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Go to the Nick Cave and the Bad Seeds website  Nick Cave and the Bad Seeds - Nocturama [Mute - 2003]

Nick Cave is a survivor. From Sidney to Berlin to Sao Paulo to London, he has lived all around the world. With the Birthday Party, the Bad Seeds or solo, he has been an essential artist in the punk, industrial, gothic, folk and rock scenes. He has survived a drug addiction and a consuming relationship with PJ Harvey. Now he settled down, in London, living with his wife and kids, going to his “office” from 9 to 5, writing songs.  Sometimes, such a life leaves marks. Sometimes, inspiration wears thin. So what is Cave worth in 2003?

Many people were expecting another album in the vein of Boatman’s call or No more shall we part. Others were hoping for a return to the bleaker, more agitated moments of Let love in (and previous albums). I was one of those. Both crowds of fans will get what they’re hoping for, yet in too short quantities as Nocturama tries to blend the best of both worlds. The sedated, family man that Nick Cave has become over the last few years hasn’t given up on his quiet, piano-driven ballads. The problem is that these quieter songs fail to reach the emotional momentum of tracks such as Love letter or Into my arms. A song like Rock of Gibraltar, both musically and lyrically-wise is one of the most awful thing Cave penned in his entire career... This said, Wonderful life and Right out of your hand are absolute gems, poised to please any lover of great, melancholic song-writing.

What has really changed on this record is the freedom left to the Bad Seeds. When No more shall we part was recorded, all the arrangements were written before the band got in studio, leaving them inhibited, with no space for their own creativity. This time around, the main structures of the songs had been written down before getting in the studio, but all the arrangements had to be done with the band. It was a shame really that the Bad Seeds abilities hadn’t been used to the max on the last two recordings as the talents of the lads can’t be put in doubts: Blixa Bargeld (Einstürzende Neubauten), Mick Harvey (PJ Harvey producer), Warren Ellis (Dirty Three) to name but a few, have proven often enough their qualities.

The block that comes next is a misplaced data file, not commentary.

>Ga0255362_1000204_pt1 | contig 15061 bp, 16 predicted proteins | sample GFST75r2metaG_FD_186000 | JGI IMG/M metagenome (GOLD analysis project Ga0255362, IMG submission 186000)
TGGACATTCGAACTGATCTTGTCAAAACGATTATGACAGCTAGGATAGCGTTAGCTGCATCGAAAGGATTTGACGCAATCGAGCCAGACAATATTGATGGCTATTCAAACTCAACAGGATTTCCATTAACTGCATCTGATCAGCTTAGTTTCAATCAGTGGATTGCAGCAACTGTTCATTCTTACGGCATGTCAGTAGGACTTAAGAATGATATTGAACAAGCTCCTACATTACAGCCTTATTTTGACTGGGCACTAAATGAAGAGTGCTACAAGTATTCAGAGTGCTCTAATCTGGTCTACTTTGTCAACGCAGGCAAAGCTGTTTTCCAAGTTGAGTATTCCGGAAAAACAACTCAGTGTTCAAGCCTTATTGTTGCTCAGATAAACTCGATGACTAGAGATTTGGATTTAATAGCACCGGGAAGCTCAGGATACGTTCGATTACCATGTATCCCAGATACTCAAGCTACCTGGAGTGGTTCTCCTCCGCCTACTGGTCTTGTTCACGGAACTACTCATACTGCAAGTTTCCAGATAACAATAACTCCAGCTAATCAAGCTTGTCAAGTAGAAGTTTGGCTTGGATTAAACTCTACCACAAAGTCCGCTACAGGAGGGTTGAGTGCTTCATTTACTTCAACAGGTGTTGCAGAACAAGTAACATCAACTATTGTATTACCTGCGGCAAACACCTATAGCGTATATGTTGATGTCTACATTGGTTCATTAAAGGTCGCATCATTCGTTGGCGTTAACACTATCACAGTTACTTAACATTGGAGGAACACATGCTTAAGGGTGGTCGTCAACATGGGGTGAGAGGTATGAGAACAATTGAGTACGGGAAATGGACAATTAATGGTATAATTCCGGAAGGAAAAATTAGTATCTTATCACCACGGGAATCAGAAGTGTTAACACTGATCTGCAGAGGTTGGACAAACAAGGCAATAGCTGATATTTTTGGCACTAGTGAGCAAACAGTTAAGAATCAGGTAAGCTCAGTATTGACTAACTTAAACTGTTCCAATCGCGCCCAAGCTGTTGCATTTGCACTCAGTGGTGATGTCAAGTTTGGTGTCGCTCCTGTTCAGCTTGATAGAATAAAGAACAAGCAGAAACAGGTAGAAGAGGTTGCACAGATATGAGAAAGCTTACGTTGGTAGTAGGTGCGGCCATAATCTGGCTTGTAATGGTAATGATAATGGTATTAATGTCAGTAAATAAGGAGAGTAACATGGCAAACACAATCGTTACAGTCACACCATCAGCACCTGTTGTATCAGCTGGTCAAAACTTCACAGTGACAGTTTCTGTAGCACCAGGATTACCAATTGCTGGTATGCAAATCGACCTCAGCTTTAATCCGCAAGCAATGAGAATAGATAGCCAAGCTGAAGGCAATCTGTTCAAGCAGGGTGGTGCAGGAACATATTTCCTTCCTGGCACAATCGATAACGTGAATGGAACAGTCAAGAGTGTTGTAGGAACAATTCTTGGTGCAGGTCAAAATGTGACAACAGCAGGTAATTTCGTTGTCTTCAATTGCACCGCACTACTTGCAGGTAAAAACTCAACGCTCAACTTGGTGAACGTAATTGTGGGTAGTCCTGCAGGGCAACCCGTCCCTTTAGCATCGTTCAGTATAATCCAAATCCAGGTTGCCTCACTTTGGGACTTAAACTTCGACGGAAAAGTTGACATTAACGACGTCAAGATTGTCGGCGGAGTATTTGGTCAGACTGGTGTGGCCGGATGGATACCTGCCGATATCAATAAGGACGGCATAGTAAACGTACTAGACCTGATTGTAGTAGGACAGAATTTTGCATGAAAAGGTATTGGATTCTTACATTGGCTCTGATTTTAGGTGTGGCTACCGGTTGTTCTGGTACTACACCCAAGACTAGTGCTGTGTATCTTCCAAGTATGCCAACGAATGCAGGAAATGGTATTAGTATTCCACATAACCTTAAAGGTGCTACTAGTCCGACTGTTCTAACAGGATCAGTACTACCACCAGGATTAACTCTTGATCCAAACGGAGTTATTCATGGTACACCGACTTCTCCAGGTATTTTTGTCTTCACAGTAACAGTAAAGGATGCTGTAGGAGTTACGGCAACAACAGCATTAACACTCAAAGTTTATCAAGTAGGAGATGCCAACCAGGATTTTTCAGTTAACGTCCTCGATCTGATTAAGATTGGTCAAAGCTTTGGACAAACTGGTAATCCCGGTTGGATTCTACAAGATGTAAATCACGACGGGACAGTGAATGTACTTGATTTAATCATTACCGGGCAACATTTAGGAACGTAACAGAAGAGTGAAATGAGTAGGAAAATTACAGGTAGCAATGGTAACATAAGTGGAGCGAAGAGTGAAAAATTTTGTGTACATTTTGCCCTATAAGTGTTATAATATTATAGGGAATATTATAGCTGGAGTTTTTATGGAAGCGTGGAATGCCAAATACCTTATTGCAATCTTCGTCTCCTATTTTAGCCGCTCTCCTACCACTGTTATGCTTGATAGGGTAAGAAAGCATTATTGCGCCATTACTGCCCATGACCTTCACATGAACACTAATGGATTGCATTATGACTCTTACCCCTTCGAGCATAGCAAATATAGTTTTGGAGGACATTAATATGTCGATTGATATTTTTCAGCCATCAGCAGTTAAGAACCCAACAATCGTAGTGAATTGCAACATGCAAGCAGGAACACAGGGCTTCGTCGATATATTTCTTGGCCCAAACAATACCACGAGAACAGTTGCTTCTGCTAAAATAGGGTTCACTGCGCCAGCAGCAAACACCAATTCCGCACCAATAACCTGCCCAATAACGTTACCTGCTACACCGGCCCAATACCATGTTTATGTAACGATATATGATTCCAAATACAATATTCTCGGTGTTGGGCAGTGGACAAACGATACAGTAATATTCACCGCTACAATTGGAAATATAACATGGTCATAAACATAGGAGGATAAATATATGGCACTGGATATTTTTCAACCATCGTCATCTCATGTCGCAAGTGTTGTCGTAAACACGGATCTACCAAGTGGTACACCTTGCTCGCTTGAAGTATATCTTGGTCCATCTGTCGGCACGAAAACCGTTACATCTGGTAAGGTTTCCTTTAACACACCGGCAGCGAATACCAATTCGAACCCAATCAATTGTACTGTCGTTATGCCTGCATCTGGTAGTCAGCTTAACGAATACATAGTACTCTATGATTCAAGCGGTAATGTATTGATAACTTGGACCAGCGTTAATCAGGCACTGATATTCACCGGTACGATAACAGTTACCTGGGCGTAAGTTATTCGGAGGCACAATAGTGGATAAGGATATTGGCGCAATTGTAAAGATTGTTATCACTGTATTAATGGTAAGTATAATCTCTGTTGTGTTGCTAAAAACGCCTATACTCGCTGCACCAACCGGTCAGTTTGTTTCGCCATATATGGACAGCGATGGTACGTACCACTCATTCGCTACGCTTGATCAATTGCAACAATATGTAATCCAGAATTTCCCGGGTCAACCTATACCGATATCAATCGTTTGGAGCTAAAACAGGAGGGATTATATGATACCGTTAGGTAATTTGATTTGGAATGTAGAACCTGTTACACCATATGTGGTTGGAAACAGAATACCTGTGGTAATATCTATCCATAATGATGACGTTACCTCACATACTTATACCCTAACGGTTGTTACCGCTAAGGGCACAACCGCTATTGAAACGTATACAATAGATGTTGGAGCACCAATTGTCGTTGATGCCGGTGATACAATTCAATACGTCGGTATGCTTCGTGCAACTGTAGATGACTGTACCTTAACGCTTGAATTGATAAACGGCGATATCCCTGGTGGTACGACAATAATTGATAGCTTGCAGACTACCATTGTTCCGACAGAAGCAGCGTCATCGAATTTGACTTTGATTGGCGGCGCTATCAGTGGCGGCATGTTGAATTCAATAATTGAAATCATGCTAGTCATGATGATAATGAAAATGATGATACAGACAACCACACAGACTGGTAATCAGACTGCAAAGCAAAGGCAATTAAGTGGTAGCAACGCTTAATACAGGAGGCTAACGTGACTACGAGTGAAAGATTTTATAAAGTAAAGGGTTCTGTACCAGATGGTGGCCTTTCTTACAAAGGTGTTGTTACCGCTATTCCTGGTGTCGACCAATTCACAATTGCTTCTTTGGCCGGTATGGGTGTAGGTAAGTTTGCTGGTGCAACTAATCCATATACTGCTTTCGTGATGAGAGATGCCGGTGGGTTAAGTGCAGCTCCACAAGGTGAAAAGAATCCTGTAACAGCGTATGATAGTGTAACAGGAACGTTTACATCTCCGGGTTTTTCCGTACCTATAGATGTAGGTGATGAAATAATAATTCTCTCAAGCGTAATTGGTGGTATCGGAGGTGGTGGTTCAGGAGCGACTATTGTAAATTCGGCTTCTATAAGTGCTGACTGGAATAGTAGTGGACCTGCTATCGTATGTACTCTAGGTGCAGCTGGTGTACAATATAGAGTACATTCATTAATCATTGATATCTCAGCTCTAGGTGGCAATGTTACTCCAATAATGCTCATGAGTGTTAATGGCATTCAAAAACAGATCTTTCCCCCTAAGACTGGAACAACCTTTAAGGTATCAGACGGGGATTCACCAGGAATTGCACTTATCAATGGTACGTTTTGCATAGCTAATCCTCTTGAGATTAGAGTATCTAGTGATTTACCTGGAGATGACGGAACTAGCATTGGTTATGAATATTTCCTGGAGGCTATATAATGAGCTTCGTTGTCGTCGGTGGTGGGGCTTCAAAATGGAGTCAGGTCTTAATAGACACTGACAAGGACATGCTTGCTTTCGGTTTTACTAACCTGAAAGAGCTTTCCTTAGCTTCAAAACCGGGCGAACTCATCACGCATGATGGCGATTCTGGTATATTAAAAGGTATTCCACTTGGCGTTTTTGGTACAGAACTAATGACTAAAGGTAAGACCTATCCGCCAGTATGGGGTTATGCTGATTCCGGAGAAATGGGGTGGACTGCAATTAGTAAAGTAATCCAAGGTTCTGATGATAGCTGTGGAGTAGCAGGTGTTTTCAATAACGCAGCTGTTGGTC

Recorded in seven days during an Australian tour break, the regained freedom of the Bad Seeds on this album can be heard easily. Tracks such as Bring it on and the explosive Dead man in my bed rock like Nick Cave hasn’t in years... Martyn P. Casey grooves like hell, Thomas Wydler drumming is exceptionally varied, it is the work of musicians on their full potential. My fav songs on Nocturama are Dead man in my bed (another fine example of a rocking_like_in_the_good_old_days tune) and There is a town, a really tense track, sounding as if it was coming straight from the Let love in album.

The last song on the album, Babe, I’m on fire, has been much talked about. And rightly so. A 14 minute mammoth, this piece twists and shouts, yell, explodes in a frenzy... Blixa brings the noise with his guitar, Punk Blues his born! If you’re lucky enough to get the limited edition, you will be able to see the video for that song in which the Bad Seeds play all the characters named in the lyrics. Funniest video of the year already (check out the silicon addict...)

I might seem a bit harsh towards Nocturama. It’s just because I feel that I can ask more from Nick Cave. Both the music and the lyrics are not what I would have dreamt of. Now don’t get me wrong... This album is an excellent record, full of good moments. I’m really looking forward to hear the Bad Seeds’ 13th album due out in early 2004 to make sure that Cave is still a force to be reckoned with in this new millennium .

Shall I give Nocturama 4  kudos because it’s Cave? Shall I give Nocturama 5 kudos because it’s Cave? Well as it is Nick Cave, I will give it the number of kudos you can see below...

Rating: 4 out of 5Rating: 4 out of 5Rating: 4 out of 5Rating: 4 out of 5Rating: 4 out of 5

François Monti
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